Definition - What does Browning mean?
Browning is used to describe a wine's color. When a wine begins to turn to shades of brown, this typically means that the wine is past its ideal maturity and is beginning to fade. Slight tinges of brown does not mean the wine has gone bad and they can still be enjoyed.
WineFrog explains Browning
All wines red, white and even rosé wines will eventually turn brown. This browning process happens due to oxygenation over time.
White wines, even if they start off as pale in color, will eventually turn darker shades of yellow, to amber and then brown. Red wines tend to get lighter and lose their pigment of red, turning a brickish red to terracotta. They will also eventually turn brown. If a wine has turned completely brown, this is a sign the wine has passed its age and is usually not enjoyable. The exceptions of wines which are still good if they are brown or have browned are certain fortified wines; Tawny Port, Madeira, Marsala and some styles of Sherry. Sweet, late harvest, dessert wines are often still very enjoyable if they show browning also.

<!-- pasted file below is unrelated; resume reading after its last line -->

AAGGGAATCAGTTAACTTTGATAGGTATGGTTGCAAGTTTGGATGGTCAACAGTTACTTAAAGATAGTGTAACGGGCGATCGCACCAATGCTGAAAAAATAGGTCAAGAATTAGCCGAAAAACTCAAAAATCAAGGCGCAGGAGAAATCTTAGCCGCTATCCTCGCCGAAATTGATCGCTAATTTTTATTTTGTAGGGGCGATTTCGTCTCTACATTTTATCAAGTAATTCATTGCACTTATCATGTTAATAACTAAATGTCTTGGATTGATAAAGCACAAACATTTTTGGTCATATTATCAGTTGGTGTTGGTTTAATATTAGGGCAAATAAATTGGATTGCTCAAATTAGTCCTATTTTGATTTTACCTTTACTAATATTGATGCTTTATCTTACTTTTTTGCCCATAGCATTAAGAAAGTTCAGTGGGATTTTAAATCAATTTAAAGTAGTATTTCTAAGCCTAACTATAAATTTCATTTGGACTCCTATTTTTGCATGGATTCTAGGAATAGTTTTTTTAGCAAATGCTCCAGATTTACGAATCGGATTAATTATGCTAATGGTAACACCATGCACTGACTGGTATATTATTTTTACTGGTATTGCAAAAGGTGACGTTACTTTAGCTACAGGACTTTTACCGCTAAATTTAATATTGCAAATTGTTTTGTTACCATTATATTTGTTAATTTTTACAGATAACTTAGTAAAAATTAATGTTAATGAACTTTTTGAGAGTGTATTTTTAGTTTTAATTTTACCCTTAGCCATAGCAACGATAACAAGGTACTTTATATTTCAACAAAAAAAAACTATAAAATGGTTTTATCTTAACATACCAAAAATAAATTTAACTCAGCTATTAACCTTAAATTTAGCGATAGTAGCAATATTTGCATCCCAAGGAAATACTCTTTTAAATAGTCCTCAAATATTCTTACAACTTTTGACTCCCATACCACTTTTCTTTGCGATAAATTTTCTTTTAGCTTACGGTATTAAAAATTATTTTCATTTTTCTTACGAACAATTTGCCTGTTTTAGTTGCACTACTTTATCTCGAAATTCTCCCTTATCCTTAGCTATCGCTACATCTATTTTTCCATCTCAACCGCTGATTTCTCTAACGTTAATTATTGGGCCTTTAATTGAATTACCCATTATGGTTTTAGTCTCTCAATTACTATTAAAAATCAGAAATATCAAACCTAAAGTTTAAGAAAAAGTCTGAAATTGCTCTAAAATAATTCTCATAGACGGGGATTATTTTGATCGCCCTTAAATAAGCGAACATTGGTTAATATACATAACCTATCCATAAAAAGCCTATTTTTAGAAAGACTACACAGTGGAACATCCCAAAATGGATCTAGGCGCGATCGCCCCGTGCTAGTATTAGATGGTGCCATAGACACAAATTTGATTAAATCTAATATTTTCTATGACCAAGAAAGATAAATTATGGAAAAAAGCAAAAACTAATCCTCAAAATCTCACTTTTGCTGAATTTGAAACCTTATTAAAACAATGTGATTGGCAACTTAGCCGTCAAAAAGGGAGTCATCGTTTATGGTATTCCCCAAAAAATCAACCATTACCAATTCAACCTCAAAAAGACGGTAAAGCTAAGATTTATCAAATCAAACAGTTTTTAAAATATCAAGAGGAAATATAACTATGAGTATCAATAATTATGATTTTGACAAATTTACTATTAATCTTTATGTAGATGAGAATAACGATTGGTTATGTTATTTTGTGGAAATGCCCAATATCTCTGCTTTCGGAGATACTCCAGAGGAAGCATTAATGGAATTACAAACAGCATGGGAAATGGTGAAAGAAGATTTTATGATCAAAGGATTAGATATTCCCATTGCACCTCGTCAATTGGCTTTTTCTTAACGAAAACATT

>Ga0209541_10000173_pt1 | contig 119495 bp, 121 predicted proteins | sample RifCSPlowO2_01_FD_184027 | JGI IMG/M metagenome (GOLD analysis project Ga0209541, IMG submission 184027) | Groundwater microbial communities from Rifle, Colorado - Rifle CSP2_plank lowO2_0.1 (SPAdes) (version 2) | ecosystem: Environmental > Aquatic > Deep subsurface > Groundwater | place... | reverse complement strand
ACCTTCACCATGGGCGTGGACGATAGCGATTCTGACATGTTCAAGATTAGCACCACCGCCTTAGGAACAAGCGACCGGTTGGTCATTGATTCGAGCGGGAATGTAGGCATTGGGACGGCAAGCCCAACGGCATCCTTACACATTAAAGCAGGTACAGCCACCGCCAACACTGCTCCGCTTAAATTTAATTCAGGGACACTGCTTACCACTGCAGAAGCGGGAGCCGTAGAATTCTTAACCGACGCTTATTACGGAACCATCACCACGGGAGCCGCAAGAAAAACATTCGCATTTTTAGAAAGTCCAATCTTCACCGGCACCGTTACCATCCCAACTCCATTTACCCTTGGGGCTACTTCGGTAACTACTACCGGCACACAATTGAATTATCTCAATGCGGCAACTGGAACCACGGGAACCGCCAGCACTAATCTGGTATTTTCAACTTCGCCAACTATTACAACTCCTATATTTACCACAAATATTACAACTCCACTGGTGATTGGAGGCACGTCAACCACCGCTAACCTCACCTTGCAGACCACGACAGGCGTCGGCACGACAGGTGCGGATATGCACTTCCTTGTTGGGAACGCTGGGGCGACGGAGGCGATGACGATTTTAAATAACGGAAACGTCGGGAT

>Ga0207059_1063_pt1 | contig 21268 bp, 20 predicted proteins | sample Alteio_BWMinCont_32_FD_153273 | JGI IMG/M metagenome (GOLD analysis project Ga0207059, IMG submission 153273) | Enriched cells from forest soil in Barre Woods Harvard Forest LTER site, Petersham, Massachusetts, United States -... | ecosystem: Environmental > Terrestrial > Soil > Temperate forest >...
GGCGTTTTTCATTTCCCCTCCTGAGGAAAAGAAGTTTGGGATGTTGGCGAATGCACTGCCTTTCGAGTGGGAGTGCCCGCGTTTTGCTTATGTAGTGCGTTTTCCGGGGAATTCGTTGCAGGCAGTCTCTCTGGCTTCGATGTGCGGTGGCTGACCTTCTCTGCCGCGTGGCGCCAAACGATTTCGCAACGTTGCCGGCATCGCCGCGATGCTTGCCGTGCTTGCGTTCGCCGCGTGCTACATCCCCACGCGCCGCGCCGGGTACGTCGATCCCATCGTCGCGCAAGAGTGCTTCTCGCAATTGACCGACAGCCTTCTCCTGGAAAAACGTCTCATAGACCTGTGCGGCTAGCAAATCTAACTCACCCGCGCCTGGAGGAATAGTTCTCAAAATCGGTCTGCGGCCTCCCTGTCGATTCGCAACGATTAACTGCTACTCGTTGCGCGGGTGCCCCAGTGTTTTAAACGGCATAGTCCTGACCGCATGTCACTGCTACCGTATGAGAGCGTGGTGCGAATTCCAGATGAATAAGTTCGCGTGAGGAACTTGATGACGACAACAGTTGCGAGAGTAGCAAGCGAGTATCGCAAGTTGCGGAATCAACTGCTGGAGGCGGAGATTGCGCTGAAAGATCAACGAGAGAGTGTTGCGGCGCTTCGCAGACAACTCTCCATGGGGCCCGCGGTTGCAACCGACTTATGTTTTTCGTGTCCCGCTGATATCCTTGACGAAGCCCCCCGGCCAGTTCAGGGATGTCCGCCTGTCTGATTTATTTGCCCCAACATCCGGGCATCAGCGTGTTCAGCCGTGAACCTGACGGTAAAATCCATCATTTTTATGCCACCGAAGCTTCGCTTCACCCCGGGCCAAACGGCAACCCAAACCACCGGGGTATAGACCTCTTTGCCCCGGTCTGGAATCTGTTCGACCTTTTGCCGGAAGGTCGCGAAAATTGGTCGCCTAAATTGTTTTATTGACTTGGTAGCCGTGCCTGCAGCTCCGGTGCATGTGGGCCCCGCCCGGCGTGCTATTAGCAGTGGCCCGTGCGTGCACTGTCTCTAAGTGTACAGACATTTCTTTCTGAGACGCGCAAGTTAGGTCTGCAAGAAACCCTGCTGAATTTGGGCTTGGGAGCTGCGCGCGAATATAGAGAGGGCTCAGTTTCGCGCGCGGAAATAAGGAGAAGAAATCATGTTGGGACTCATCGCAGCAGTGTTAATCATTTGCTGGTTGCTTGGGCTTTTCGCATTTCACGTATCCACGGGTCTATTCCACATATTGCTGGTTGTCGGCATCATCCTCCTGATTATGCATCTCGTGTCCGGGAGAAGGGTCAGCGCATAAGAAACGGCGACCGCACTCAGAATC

Some wine experts can tell the estimated age of a wine by its color.